Wednesday, November 16, 2011

1936 Continues

The 'Flying Seven', an all women group of pilots, did their first fly over in November of 1936.The 'Flying Seven Canadian Women Pilots flew out of Sea Island and were the forerunners of a splendid air movement.

On December 1 civic wards were abolished in Vancouver.

On December 2 a pioneer farmer by the name of Hugh Crawford Magee died. He was the first farmer to settle on the North Arm of the Fraser River and took up land in Point Grey in 1867. Magee Secondary School was named for him.

On December 4 the News-Herald gushed over its description of the new city hall. (A sign of the times though. A restaurant advertised in the same edition that they featured 'All White Help')

There was a civic election on December 9 and it was decided that George Clark Miller would be the first mayor to sit in office in the new city hall - it would open on January 2, 193. Miller defeated L.D. Macdonald, C.E. Thompson and former mayor L.D. Taylor.

Also in 1936 our main post office at the Northwest corner of Granville and Hastings had a major transformation. In addition to the lobby being refurbished in bronze, cedar, terra cotta and marble a tunnel was built to the CPR station.

The Lost Lagoon Fountain went into operation.. A left over from Chicago's city fair, we had purchased it. Many citizens objected to the expenditure of $35,000 during the Great Depression.

The Vancouver Police Department had a strength of 350. As of January 1, 2010 the VPD had 389 civilian employees and 1,327 sworn officers.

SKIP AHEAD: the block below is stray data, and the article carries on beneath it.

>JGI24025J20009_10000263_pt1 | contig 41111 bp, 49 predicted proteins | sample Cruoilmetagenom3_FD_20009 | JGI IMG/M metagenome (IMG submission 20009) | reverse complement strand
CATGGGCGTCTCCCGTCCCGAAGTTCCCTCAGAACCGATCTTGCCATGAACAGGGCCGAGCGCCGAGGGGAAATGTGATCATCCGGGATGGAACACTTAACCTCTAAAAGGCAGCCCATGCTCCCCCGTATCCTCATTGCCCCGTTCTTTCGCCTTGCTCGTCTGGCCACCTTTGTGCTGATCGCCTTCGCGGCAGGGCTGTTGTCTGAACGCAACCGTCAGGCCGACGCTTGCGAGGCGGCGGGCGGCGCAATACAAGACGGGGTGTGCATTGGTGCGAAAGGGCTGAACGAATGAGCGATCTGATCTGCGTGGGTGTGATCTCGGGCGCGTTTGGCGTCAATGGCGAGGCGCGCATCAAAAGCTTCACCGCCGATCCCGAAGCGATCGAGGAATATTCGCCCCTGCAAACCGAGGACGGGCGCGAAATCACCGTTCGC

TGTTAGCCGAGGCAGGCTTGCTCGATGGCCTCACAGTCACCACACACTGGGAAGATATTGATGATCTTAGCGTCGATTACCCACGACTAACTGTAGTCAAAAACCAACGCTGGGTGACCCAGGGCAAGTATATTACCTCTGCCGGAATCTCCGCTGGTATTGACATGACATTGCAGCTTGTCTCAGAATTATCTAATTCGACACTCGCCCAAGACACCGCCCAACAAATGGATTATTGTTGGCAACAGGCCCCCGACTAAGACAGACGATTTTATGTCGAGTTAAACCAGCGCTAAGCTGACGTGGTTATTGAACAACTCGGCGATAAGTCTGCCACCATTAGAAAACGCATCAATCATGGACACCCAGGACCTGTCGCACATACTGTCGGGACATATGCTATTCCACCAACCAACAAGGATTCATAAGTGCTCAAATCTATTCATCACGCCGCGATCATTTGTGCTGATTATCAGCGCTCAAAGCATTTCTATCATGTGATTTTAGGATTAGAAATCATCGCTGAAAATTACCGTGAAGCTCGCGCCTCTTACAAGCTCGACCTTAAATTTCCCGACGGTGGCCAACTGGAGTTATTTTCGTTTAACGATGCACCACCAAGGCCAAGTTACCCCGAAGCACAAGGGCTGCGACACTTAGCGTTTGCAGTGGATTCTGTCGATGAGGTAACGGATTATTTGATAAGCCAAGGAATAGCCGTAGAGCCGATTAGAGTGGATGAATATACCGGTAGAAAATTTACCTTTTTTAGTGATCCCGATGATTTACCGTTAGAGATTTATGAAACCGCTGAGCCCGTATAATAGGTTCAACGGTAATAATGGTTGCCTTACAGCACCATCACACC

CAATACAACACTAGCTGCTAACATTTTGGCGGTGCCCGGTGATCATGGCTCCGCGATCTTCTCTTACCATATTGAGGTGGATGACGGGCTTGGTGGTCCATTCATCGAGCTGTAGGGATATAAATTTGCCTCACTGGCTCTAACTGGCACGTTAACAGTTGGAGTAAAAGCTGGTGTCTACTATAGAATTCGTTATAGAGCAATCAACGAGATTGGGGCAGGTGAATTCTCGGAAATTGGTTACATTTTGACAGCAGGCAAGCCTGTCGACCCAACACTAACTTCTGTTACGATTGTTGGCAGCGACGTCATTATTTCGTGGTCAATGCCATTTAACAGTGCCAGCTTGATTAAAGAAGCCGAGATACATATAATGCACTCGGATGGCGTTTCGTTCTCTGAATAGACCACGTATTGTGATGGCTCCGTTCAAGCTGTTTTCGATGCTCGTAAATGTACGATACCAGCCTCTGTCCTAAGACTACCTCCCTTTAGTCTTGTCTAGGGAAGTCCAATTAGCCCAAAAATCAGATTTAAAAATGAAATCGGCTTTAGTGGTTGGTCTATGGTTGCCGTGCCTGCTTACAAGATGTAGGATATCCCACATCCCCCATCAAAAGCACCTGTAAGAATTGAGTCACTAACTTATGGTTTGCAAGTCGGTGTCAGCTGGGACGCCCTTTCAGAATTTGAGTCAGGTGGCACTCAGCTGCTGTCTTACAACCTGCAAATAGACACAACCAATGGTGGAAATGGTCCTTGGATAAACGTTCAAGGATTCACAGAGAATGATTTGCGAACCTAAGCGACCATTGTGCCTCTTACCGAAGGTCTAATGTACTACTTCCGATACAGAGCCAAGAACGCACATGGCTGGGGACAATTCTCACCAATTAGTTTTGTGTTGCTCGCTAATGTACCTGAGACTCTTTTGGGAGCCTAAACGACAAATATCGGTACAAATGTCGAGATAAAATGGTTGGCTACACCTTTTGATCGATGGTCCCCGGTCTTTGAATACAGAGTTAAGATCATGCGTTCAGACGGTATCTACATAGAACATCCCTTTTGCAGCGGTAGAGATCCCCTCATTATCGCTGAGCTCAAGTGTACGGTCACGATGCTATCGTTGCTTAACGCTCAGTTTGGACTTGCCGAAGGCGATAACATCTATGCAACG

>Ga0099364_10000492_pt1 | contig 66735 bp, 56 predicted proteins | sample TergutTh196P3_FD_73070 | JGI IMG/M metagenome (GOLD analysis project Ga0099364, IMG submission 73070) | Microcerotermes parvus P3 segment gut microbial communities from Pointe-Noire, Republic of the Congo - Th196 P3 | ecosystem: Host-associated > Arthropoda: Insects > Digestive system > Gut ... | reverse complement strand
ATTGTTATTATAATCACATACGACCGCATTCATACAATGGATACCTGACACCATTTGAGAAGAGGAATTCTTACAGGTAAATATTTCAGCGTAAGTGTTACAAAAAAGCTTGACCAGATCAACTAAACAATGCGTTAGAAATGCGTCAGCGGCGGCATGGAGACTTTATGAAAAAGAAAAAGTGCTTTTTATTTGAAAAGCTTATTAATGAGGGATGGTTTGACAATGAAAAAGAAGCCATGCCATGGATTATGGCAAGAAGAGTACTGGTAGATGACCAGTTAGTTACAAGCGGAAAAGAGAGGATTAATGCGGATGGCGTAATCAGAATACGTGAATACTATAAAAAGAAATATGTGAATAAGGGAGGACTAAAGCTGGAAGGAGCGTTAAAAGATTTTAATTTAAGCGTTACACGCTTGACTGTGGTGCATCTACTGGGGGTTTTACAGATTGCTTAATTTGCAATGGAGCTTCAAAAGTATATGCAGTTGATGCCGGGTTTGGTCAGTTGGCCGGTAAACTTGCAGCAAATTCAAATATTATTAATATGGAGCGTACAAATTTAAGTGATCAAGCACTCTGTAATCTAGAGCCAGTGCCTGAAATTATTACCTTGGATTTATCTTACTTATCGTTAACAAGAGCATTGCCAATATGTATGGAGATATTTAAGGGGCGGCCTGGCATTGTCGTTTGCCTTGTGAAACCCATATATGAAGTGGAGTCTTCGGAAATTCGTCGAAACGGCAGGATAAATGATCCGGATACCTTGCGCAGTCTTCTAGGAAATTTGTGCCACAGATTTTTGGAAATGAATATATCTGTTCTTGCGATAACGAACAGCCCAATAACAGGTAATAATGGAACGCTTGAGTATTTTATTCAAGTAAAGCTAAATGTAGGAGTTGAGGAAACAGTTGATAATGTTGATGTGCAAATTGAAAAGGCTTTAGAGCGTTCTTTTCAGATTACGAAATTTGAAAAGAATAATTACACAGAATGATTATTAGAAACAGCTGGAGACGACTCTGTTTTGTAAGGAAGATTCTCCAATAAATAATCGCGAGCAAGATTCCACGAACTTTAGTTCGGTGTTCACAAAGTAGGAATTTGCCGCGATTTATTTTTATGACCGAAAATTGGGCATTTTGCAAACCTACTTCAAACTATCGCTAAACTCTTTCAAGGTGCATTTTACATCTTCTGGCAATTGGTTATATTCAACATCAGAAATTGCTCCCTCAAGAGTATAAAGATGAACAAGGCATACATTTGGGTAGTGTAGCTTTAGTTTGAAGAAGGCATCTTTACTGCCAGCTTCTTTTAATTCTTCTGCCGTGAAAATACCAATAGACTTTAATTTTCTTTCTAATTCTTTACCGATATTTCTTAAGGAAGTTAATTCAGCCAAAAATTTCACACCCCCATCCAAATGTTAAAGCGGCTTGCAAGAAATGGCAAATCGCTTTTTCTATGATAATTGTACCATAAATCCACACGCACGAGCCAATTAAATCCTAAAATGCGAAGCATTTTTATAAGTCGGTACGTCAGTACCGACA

The Vancouver Fire Department had 368 personnel, 18 stations, 45 pieces of motorized apparatus and one municipally-operated boat. Now the VFD has 20 fire halls, one training academy, two fire prevention officers and 800 employees. In the fleet are 54 heavy trucks, 56 light automotive trucks, two fireboats and over 190 smaller pieces.

The population of Vancouver in 1936 was over 250,000 making it Canada's third largest city. According to a 2006 census our population was 568,000 making us Canada's eighth largest city.

There were 40,000 students in the Vancouver School system and more than 1,200 teachers. UBC enrolment was about 2,000.

Today there are approximately 31,000 elementary students, 25,000 secondary students, 3,000 adult education students, 48,000 students in continuing education programs, 3,000 students in distributed learning programs and more than 15,000 students take summer school programs. (I looked around but couldn't find a number for how many teachers.)

At UBC, the Vancouver Campus, I found a figure of 31,500 undergraduate students.
MGM boss Louis B. Meyer convinced the RCMP to let him  shoot some of his classic movie, Rosemarie, here. Starring Jeannette MacDonald and Nelson Eddy, this is said to have been the first sound feature filmed here.

Three prisoners at Oakalla were hung in one day - a triple hanging. There were also numerous double hangings at the prison that year.

The last vessel to join the West Vancouver Municipal Ferry System was built in 1936. The Hollyburn was sold to Harbour Navigation in 1945 where she became an excursion vessel and she celebrated her fiftieth anniversary during Expo 86.

Our first concert agency, Hilker Attractions, began in 1936. It would run until 1950 and book over 1,000 acts including Yehudi Menuhin, Paul Robeson and Isaac Stern.

A singing quartet by the name of the Hoboken Four performed at the Orpheum theatre as part of a tour by the Major Bowes Amateur Hour. One of the performers was a skinny kid by the name of Frank Sinatra.

David Suzuki was born in Vancouver in 1936.

There are still a few more facts for 1936 but I am running out of room. Saturday Vancouverites go to the polls to elect a new mayor so Monday I will finish my segment on Vancouver Mayors and update with our new one.

I hope you find the beauty around you.

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